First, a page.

Pretty much all waitresses get paid a low wage and have to make up most of their money in tips. That is not the case with barbers, maids, baristas, and a lot of other people who seem to think they deserve a tip for doing their job. I don't know about pizza delivery people, but if you're too lazy to go out and get the pizza yourself, then you should tip them for bringing the pizza to you anyway.........
Could it be that we have become greedy? Isn't getting paid for doing your job well enough? Why do all of these people need tipped for doing what they are supposed to be doing? If the room isn't cleaned, and the maids consistently don't do their job, they will be fired and replaced.......and if not, the inn will close down. No one wants to stay in a room that has not been cleaned. If the barber or hairdresser does a poor job, they won't keep their jobs or business very long. Why do they need - or think they need - more than a thank-you for doing what they were hired to do? And a better question: why do they deserve a tip more than the countless other workers who do not get tipped?
Don't get me wrong: people should tip whoever they feel like tipping. What bugs me is when it is expected and when others think you should also tip those people.
So tip the barber, barista, and maid if you wish, but don't expect me to unless you can come up with a really good reason why you do not tip these and more:
Department store cashiers
Department store employees who help you find something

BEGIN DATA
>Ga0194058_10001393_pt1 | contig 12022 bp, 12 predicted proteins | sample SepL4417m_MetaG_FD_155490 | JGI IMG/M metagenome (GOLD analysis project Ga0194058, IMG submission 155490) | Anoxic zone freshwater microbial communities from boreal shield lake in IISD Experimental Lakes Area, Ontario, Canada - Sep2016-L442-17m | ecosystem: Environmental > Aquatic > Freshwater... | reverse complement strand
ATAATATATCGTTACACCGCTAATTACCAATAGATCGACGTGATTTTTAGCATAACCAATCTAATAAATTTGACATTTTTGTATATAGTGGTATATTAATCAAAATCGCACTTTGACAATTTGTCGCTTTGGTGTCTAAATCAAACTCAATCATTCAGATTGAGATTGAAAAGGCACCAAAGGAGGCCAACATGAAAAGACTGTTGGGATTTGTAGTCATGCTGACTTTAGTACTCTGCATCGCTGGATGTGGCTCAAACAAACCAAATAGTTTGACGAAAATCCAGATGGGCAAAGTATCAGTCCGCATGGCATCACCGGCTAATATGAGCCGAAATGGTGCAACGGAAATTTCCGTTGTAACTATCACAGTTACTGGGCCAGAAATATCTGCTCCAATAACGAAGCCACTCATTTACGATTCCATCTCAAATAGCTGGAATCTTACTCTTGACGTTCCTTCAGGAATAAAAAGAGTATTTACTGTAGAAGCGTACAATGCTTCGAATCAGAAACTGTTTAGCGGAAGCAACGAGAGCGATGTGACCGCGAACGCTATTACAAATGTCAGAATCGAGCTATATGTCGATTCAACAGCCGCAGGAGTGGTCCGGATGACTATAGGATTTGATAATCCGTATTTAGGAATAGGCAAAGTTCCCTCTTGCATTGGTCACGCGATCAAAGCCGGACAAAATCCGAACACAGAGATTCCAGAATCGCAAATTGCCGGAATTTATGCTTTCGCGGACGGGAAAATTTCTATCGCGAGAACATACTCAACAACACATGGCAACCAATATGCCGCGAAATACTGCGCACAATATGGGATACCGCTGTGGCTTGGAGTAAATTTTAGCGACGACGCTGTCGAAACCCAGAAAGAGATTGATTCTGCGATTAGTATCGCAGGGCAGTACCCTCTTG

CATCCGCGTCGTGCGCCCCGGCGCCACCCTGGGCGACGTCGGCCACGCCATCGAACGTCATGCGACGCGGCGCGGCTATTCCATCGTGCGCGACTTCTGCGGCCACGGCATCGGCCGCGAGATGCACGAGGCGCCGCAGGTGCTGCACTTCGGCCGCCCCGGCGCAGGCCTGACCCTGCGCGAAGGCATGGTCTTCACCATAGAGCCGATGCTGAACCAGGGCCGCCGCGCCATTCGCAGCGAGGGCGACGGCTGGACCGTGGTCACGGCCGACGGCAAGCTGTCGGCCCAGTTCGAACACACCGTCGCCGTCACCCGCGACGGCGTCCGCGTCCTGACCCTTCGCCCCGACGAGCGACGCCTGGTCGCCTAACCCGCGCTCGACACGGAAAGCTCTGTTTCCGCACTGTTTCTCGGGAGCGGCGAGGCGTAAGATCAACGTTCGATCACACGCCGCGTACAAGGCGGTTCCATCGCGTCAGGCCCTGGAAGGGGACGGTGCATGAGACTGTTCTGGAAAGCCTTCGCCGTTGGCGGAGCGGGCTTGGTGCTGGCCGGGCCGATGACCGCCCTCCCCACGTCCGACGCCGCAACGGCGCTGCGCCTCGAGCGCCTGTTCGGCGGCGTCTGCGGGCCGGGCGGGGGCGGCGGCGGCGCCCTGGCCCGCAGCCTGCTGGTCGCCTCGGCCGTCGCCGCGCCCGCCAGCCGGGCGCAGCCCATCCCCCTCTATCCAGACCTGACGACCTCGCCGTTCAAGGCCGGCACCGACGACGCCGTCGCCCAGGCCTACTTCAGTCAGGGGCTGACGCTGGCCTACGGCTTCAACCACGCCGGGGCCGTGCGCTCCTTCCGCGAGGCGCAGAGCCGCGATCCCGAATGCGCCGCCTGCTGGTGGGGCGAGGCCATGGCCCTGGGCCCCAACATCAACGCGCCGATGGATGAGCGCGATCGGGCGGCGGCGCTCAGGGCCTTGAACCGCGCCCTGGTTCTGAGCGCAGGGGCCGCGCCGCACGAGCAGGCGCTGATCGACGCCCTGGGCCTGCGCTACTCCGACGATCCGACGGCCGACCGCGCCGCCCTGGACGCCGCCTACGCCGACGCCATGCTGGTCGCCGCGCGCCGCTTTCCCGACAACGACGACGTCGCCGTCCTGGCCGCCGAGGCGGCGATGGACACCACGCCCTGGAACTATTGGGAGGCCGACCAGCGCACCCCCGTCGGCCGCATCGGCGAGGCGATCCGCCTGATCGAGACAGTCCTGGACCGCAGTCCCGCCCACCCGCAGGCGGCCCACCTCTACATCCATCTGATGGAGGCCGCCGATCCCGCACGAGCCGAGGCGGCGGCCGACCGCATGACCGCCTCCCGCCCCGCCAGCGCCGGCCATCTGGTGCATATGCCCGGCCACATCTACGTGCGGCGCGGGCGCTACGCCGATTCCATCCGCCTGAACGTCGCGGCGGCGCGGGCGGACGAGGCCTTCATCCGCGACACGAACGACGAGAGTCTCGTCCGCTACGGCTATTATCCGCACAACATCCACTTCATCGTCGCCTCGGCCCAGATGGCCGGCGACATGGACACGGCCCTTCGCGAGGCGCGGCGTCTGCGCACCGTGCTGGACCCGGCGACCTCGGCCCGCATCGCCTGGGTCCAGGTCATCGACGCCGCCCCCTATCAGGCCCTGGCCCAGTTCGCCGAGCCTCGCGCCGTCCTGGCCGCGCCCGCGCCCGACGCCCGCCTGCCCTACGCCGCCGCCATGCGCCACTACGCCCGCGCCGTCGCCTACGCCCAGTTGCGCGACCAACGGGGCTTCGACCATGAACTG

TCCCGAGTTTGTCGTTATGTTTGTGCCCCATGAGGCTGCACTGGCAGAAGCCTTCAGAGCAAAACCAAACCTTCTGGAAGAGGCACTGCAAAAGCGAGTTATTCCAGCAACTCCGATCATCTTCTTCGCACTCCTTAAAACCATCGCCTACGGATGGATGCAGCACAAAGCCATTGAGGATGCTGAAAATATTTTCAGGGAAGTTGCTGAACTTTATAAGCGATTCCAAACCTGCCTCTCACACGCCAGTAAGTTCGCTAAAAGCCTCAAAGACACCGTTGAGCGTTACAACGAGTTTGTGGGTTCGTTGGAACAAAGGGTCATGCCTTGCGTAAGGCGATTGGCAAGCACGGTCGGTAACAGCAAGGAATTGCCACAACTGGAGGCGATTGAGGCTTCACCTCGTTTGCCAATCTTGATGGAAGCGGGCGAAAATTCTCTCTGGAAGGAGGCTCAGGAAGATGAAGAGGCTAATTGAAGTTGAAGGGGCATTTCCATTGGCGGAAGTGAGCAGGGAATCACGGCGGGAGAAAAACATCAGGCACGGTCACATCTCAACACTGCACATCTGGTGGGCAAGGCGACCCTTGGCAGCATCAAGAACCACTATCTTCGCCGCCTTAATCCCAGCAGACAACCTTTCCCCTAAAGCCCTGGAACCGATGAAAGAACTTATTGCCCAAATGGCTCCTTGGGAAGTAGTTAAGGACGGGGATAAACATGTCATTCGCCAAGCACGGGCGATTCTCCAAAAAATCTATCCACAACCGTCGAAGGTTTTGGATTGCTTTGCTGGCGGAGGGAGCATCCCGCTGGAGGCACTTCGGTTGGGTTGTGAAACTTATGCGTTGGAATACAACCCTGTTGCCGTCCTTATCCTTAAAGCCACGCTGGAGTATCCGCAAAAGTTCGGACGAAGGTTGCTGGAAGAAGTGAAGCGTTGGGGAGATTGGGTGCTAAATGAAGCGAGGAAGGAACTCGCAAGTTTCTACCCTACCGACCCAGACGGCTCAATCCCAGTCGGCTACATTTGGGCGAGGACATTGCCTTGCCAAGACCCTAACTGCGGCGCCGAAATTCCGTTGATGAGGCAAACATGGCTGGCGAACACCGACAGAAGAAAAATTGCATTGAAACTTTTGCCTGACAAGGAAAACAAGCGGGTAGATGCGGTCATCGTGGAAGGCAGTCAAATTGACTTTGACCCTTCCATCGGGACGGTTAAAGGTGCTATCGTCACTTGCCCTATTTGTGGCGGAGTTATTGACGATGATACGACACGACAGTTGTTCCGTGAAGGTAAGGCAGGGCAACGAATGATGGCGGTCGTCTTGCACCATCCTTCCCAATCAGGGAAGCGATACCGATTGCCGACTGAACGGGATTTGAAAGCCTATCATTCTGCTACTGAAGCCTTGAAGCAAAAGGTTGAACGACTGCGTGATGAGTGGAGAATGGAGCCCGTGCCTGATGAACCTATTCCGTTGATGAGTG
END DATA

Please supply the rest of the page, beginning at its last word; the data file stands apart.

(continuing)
The tire shop guy
The oil change guy
The telephone repairman
The hospital receptionist
The hospital security guard
The stock boy
The computer technician
I could go on, but you get the point. We run across countless people who provide some service for us on a daily basis who we do not tip. Many of these people work harder to provide a service than most of the people who do get tipped. I have yet to hear a good reason for this, and it may just remain one of the big mysteries of the universe.
And maybe we need to do away with tipping completely. Am I the only one who ever wonders how much of the waitress' friendliness is put on to get a better tip? How good of service would you receive from your waitress if she (or he) knew they would get paid the same no matter how friendly they were to you and no matter what kind of service they provided?
I have found myself wondering things like that before. I have had waitresses that turned on the charm and have been very flirtatious (the joke is on them since I am not attracted to females). I have wondered as these women have gone overboard being friendly and helpful, how differently they might act if they were not trying to get a good tip. And are we tipping people for being fake? If these same individuals met you outside of their job, how friendly would they be? Are we really tipping for good service, or are we tipping for fake charm, friendliness, and flirting? Oh, I am sure there are individuals that wait on tables who are genuinely friendly and aren't doing it to just get a good tip........ but it makes one wonder.